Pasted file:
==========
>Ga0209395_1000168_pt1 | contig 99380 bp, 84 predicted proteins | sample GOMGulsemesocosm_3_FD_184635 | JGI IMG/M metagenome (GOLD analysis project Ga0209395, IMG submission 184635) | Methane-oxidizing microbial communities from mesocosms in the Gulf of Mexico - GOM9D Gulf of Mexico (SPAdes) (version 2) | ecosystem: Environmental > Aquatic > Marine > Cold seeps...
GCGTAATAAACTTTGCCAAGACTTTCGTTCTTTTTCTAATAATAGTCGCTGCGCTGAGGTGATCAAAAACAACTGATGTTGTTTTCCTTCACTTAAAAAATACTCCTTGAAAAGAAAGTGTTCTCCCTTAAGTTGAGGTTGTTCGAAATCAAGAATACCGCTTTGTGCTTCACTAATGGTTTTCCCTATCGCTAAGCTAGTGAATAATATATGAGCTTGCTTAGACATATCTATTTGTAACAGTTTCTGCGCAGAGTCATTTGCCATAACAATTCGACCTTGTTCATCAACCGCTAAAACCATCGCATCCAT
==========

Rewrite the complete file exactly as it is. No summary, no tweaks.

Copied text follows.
>Ga0209395_1000168_pt1 | contig 99380 bp, 84 predicted proteins | sample GOMGulsemesocosm_3_FD_184635 | JGI IMG/M metagenome (GOLD analysis project Ga0209395, IMG submission 184635) | Methane-oxidizing microbial communities from mesocosms in the Gulf of Mexico - GOM9D Gulf of Mexico (SPAdes) (version 2) | ecosystem: Environmental > Aquatic > Marine > Cold seeps...
GCGTAATAAACTTTGCCAAGACTTTCGTTCTTTTTCTAATAATAGTCGCTGCGCTGAGGTGATCAAAAACAACTGATGTTGTTTTCCTTCACTTAAAAAATACTCCTTGAAAAGAAAGTGTTCTCCCTTAAGTTGAGGTTGTTCGAAATCAAGAATACCGCTTTGTGCTTCACTAATGGTTTTCCCTATCGCTAAGCTAGTGAATAATATATGAGCTTGCTTAGACATATCTATTTGTAACAGTTTCTGCGCAGAGTCATTTGCCATAACAATTCGACCTTGTTCATCAACCGCTAAAACCATCGCATCCAT